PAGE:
Honour killings have held filmmakers in horrified fascination over the past few years. Rahul Dahiya’s G A Wanton Heart travels down the same dust-beaten paths, lush fields and straw cot-strewn courtyards as features like Khap and NH10 and documentaries such as Izzatnagari Ki Asabhya Betiyan and The Ideal Match. But Dahiya’s debut film goes far beyond the barbaric practice. His focus is on the aspects of the culture that breed the repression of sexual expression and warped notions about male-female relations.

The film has several moments that tremble with uncomfortable bluntness and tension, such as the opening scene, in which one of the characters desperately paws a woman, followed by a near-rape in a moving vehicle.

G A Wanton Heart is part of the Indian Competition section at the Jio MAMI Mumbai Film festival. Despite the title, Dahiya’s movie is in Haryanvi, has been shot on location in Haryana, and features mostly first-time actors chosen from within the state. Neha Chauhan, who previously appeared in Dibakar Banerjee’s Love Sex aur Dhoka, is the only recognisable face in a cast that has “never acted in anything at all”, Dahiya said.

The 34-year-old filmmaker is from Haryana, and his family continues to live there. He moved to Mumbai in 2005 to work in the entertainment industry, but makes frequent visits back home. In 2012, Dahiya was in his mother’s village in the Jind district when he was told that a woman he knew had been killed by her family. They electrocuted her in a tubewell and propped up her corpse on a bullock cart to make it look like she was still alive.

“That visual compelled me, and I felt that I had to do something to express myself,” Dahiya said. His father-in-law, Vinod Sharma, produced the movie, which liberated him from the pressures of approaching other financers.

A still from G A Wanton Heart.

The result is a complex portrayal of a warped state of affairs in which the behaviour of young men and women is strictly policed, transgression is nipped in the bud, and the line between mutual love and one-sided lust is thin. Shot in a documentary style by Sachin Kabir and Alok Shrivastav to “give the feeling that the events were being recorded live”, as Dahiya put it, the movie is loosely divided into two halves. A shorter opening segment introduces us to three men, whose coarse innuendo-laced speech immediately mark them as all too familiar.

One of these men, Virender, becomes an important character in the second segment, in which normal acts of adolescent curiosity and young adult romance meet with a brutal end. Mothers and grandmothers willingly go to extreme lengths to protect their honour. In one chilling sequence, a mother completes what a father is unable to do.

“Many of the films on honour killing films talk about khap panchayats,” Dahiya said, referring to the community of elders whose writ runs stronger than the courts or the police. “I didn’t want to make a film about honour killings but about the very notion of honour itself. For somebody to have sexual desire and be killed for it.... Sexual confusion is natural, and to die for it is humongous. How can you take a human life for something like that? After all, children would not exist if parents did not have it [sex].”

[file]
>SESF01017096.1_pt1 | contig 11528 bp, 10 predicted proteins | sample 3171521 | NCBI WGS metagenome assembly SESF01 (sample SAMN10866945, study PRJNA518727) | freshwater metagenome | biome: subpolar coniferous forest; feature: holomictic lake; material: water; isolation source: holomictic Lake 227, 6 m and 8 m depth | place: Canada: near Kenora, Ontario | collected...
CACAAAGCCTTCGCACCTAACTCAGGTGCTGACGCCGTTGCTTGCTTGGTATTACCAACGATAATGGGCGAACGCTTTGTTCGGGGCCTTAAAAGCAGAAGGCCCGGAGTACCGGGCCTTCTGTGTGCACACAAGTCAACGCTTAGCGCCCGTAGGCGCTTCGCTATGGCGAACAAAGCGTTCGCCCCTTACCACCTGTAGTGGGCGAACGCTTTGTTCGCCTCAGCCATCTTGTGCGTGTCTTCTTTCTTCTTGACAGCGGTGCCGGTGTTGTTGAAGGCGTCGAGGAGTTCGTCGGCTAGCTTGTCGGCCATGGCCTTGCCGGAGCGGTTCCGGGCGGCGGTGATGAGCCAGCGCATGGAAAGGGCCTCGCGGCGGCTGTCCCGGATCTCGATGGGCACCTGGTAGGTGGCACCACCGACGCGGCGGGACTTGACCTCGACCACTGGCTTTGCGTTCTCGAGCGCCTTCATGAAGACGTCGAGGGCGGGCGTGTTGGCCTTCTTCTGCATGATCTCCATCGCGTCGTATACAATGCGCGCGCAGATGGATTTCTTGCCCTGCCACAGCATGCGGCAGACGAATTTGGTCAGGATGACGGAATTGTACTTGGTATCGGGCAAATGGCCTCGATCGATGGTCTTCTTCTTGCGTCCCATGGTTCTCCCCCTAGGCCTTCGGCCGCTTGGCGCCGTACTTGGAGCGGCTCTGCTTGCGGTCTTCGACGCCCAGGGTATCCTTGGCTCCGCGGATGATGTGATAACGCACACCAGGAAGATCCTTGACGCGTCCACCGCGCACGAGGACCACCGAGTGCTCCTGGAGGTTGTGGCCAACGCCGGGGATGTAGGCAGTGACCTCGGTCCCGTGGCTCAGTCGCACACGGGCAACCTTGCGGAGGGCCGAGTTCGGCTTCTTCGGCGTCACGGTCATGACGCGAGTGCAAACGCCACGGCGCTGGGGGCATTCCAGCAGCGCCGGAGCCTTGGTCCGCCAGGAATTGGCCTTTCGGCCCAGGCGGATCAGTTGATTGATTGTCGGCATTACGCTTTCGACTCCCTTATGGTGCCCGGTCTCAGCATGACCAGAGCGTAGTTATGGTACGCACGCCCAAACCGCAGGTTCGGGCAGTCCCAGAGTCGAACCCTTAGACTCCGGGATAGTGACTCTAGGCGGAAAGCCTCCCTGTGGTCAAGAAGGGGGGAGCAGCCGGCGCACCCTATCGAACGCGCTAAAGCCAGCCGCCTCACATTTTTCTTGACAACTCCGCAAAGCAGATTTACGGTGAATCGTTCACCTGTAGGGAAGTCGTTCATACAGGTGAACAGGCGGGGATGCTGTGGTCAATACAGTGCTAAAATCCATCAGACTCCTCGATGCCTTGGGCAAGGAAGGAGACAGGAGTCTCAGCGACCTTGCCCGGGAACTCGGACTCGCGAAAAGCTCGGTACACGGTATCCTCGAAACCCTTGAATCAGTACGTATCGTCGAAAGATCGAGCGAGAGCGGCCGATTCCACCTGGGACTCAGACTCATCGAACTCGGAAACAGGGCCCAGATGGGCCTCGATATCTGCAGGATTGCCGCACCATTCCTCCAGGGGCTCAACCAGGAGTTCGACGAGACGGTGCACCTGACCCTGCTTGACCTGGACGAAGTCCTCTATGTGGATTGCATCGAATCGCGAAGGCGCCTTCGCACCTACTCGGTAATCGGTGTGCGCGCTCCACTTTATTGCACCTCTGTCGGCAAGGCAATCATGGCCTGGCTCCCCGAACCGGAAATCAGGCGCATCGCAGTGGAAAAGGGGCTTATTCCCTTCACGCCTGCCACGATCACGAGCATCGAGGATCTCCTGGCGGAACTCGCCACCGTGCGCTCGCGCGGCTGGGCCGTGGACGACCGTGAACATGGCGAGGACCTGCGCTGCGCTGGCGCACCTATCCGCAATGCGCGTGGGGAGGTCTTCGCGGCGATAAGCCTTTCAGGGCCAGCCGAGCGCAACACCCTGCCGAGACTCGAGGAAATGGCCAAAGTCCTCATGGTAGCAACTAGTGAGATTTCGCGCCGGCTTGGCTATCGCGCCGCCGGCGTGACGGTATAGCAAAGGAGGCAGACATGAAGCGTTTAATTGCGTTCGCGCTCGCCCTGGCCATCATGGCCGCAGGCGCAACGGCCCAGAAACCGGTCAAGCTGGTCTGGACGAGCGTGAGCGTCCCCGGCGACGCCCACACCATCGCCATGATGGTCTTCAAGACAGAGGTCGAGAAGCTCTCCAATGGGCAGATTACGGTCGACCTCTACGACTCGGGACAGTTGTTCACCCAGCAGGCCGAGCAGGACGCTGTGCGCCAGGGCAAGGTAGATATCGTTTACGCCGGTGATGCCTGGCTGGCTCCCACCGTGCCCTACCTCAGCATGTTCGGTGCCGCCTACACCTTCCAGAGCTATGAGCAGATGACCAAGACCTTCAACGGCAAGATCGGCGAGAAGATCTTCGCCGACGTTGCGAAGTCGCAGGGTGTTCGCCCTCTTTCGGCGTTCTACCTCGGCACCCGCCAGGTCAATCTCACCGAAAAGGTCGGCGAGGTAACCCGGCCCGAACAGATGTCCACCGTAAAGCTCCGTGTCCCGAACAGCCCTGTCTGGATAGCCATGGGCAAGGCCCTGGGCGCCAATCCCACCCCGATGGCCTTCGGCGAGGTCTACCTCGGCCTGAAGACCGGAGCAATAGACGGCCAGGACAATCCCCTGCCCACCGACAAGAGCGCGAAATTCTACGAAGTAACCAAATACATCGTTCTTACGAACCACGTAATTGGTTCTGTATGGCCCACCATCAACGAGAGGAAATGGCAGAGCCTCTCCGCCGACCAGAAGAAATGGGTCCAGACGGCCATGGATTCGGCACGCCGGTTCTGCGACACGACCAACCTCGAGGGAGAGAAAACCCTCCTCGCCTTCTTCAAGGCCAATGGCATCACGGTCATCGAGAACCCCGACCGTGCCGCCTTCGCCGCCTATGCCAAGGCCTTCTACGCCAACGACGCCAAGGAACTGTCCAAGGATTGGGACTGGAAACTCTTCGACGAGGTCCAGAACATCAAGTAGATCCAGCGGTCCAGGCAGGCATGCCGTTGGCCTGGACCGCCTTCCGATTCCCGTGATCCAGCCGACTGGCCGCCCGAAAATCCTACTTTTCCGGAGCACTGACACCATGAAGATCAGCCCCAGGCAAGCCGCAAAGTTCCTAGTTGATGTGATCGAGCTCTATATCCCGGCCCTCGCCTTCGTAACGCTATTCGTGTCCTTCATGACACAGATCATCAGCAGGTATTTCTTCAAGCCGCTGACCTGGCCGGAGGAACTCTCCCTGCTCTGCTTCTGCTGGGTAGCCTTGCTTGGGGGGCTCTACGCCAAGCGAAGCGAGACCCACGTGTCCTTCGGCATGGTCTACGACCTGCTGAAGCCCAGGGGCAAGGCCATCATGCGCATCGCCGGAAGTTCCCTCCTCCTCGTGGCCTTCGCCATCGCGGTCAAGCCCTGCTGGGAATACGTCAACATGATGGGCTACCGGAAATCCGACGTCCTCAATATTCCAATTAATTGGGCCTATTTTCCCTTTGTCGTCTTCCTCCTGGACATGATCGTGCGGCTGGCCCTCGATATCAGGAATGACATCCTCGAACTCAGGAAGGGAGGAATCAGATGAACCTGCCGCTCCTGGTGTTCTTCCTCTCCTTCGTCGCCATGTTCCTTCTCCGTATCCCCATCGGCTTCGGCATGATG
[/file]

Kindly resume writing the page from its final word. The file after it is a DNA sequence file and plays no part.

Though G A Wanton Heart tackles issues that plague not just the countryside but also Indian cities and towns, it is by no means an issue-based movie. The well-rounded characters feel like real people reacting to centuries of programming rather than being just cut-outs.

“I am not sitting in judgment or taking a moral position,” explained Dahiya, who has previously worked as an assistant on Sudhir Mishra’s films Khoya Khoya Chand, Tera Kya Hoga Johnny and Aur Devdas. “People in the villages are not monsters, these values have been instilled in them,” he added. “This kind of a sexual psyche is everywhere, not only in the villages. In terms of sexual tension, I don’t find any difference.”

Dahiya has made the film from the position of an insider alive to the nuances of the local culture, as well an outsider conscientious enough to be horrified by the violence. “I have always been observant, and there was no point ever when I was not thinking about it [the violence],” said the 34-year-old filmmaker. “When you start to become conscious and aware, then you have a point of view that goes beyond condemnation.”

Moral police

Dahiya’s position is clear from the intriguing title. “G, pronounced jee, is a word for desire, for the choices you make,” he explained. “I am talking about a lecherous and rebellious heart, but even if I am immoral or bad or whatever, you cannot be a judge of me. No matter who or how I am, you cannot judge me and tell me about my morality.”

Dahiya studied at a boarding school in Haryana, and his distancing began when he moved to Delhi for college. “The difference was humongous between Haryana and Delhi,” he said. “In a few hours, I was in a completely differently world.  You realise how difficult it is for somebody from a village to even interact with women when they can get killed back home for it.”

G A Wanton Heart was premiered at the Chicago South Asian Film Festival in October, and Dahiya is talking to distributors for a possible release in India after the Jio MAMI Festival. He is confident of his movie’s ability to appeal to both festival crowds and mainstream multiplex-goers. “The film has its own pace, and it doesn’t slow down anywhere, but it also has something for the festival audience – it has a dual quality,” he said.